We know little about John Edwards. When Ellenor Edwards marries, John Edwards, a nailor, is named as her father. John Edwards certainly did not marry the mother (Ellen Williams) of their daughter, Ellen Edwards, so he either married someone else or died prematurely. Certainly the child Ellen eventually marries under the name "Edwards", but in the 1851 census there is the odd scenario of mother Elizabeth Williams (unmarried), daughter Ellen Edwards (unmarried) and granddaughter Elizabeth Jones (Ellen Edwards daughter, Elizabeth, who comes with her into her marriage with John Evans). Ellen Edwards had been Ellen Williams in the 1841 census.
The balance of probability is that John Edwards, blacksmith, living at Llanfihangel Trer Beirdd, 2 miles E. of Llanerchymedd, and 5 N. of Llangefni, is the man we are looking for. He was born about 1788 from census data, at Llanidan, married someone else (Ann, born Llandrygan) and had at least one son, Robert born around 1820 in Llanfihangel Trer Beirdd. If this were the case, he would have fathered “our” Ellen Edwards (born 1825) while already married to Ann. Our Ellen Edwards was born in 1826 at Llangwyllog, within a few miles.
John Edwards eventually dies around 1865. Ellen Edwards was born at Llangwyllog (3 miles north west of Llangefni) and very close to where John Edwards was a blacksmith.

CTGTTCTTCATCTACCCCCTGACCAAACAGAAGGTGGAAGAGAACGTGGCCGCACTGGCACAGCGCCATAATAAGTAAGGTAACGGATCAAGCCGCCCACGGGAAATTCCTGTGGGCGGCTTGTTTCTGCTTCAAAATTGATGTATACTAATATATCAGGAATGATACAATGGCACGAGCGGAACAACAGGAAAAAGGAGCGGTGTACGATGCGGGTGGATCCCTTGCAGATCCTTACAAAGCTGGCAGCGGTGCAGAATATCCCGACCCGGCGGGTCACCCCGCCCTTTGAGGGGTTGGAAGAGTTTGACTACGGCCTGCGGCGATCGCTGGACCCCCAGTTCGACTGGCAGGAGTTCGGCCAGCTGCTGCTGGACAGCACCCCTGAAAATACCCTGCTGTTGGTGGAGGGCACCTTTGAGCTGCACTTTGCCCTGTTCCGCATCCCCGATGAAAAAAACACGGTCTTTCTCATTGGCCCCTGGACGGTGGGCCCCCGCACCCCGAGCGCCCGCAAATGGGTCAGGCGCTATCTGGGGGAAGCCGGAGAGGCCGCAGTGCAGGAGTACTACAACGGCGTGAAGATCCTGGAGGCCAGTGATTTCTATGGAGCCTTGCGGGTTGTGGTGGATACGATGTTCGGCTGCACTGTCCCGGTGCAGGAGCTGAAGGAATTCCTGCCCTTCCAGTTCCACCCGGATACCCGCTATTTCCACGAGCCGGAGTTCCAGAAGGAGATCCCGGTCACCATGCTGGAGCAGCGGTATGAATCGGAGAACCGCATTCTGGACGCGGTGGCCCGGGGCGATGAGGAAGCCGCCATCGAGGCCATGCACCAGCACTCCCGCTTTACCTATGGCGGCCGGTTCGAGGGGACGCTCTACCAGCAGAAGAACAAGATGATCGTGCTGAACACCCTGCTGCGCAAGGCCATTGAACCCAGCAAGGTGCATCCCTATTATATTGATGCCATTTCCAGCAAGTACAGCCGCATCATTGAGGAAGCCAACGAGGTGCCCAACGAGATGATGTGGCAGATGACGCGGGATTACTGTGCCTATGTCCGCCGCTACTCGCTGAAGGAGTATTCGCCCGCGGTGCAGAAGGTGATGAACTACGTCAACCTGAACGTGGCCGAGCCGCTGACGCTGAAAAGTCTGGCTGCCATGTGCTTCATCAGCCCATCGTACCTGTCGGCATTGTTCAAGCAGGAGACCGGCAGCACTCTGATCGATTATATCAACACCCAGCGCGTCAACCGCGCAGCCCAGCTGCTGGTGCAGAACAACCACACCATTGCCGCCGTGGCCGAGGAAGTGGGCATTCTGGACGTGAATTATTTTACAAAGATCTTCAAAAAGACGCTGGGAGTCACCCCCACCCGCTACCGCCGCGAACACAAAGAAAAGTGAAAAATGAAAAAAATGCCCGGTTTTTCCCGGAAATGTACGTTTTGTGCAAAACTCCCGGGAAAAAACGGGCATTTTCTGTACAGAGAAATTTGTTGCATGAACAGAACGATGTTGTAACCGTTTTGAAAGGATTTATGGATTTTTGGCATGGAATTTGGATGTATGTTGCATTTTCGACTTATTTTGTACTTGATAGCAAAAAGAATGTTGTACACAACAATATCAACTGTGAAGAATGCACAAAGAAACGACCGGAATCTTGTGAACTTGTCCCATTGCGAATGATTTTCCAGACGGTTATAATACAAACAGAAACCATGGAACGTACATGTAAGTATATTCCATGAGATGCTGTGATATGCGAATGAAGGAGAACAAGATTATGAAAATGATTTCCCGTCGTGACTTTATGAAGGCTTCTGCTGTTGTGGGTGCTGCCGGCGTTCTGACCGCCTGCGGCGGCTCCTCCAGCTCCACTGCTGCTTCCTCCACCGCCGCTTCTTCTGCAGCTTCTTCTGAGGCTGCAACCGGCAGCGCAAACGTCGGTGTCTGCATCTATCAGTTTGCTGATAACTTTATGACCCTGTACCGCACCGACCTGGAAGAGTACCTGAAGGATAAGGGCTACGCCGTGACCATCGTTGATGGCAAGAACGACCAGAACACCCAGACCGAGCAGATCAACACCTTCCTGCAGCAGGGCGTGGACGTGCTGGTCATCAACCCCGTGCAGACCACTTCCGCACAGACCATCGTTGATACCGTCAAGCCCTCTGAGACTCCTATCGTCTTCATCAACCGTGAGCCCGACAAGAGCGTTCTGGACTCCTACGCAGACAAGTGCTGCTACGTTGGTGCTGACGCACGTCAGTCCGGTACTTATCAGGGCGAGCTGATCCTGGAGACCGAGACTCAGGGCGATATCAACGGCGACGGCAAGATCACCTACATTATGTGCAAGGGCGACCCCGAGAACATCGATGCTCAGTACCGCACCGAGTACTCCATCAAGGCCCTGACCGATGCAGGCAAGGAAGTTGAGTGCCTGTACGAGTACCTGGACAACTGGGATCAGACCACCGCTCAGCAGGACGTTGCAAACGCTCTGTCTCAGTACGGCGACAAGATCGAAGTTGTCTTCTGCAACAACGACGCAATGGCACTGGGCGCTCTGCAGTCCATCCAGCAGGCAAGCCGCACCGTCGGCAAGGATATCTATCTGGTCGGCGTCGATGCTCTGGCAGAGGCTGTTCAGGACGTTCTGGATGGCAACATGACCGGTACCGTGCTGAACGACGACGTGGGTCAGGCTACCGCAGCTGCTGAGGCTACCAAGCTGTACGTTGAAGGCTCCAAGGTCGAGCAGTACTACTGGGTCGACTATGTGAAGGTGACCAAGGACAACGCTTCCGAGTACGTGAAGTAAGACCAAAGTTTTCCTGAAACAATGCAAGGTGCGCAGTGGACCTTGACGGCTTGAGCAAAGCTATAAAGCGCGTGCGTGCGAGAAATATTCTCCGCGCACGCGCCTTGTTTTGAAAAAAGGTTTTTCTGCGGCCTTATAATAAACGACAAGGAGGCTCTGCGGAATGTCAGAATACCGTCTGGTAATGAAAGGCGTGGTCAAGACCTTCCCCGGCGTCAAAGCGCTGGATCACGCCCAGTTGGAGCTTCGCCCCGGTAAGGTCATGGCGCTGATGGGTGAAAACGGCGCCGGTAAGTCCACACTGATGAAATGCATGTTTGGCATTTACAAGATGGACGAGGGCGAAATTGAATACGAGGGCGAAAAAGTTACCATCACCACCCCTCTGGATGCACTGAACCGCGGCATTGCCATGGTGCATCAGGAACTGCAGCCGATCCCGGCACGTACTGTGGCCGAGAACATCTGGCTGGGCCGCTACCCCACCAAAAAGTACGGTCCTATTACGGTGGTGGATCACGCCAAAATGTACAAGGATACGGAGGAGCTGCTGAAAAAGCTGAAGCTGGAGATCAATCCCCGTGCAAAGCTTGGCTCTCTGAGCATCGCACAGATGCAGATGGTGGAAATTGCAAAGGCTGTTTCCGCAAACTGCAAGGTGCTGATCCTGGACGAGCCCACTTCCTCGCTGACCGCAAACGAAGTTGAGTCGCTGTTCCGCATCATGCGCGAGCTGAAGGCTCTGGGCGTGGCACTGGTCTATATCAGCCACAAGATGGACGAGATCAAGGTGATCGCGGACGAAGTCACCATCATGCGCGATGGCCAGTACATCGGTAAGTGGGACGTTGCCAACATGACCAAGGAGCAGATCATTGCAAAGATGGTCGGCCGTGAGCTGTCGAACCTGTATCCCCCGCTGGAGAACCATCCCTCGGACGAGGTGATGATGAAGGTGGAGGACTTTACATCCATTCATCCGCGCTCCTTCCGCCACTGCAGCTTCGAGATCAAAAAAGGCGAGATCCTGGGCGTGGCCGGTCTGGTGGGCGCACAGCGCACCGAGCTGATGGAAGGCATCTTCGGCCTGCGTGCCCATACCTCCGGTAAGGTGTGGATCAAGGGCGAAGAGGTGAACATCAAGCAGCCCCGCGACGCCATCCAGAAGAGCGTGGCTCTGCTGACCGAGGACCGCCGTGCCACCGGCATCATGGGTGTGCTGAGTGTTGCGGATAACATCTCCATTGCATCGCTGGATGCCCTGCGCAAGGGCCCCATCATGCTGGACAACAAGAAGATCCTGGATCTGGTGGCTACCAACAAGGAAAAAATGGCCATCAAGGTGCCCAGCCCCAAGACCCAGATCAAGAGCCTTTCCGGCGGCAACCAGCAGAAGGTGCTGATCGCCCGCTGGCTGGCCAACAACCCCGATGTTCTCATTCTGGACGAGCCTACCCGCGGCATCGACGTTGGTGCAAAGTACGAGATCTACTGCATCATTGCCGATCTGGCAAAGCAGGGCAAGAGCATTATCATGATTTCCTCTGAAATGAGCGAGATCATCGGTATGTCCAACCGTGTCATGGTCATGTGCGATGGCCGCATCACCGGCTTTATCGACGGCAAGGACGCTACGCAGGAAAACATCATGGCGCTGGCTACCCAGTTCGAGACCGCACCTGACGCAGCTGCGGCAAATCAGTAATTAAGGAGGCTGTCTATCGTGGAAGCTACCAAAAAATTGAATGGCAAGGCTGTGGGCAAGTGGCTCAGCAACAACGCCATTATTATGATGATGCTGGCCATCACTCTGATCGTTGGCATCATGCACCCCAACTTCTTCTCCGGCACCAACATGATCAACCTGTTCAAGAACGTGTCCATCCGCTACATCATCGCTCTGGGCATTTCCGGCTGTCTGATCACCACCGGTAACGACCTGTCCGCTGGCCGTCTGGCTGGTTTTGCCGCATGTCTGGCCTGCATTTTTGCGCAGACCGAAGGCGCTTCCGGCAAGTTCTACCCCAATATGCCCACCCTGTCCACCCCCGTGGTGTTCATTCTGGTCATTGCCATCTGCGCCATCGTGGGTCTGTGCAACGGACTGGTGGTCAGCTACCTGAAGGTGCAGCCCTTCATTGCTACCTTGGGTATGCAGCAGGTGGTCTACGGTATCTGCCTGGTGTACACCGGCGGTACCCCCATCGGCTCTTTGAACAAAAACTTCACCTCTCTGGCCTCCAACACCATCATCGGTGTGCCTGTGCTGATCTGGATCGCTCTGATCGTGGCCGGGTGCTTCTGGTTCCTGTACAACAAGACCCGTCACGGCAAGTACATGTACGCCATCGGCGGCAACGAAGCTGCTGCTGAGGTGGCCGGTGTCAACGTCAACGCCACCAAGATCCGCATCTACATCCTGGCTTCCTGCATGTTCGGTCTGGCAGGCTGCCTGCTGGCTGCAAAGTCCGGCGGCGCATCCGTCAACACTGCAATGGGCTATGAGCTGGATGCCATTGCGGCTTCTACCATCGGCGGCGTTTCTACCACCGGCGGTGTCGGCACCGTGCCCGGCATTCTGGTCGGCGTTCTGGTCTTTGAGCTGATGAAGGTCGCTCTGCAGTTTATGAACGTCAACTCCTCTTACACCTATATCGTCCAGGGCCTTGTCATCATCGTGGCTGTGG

1841 Census. Elizabeth Williams age 50, living with Ellenor Williams age 14 in High Street, Llangefni.
There is no sign of a "John Edwards, nailor" in the census in the area, though we can find him in later censuses. But his son Robert Edwards, aged 20 and married to Margaret, is found in Llanfihangel Trer Beirdd as a blacksmith. (their marriage is probably Sep 1840 Robert Edwards to Margaret Hughes Anglesey 27 425)
1851 census Ellen Edwards, daughter, unmarried age 24, born: Llangwyllog (3 miles north west of Llangefni, Anglesey. And Elizabeth Jones, grand daughter, under 1 month, born: Llangefni, Anglesey. Are living with Elizabeth Williams, Head, unmarried age 62, pauper, born: Llanfihangel Gerlsowgor , Anglesey (that is the rendering given by the transcriber, but it could be anything, and there are a number of places preceded by Llanfihangel on Anglesey), living at "back of High St", Llangefni.
There is a census entry for a John Edwards, blacksmith, at Llanfihangel Trer Beirdd.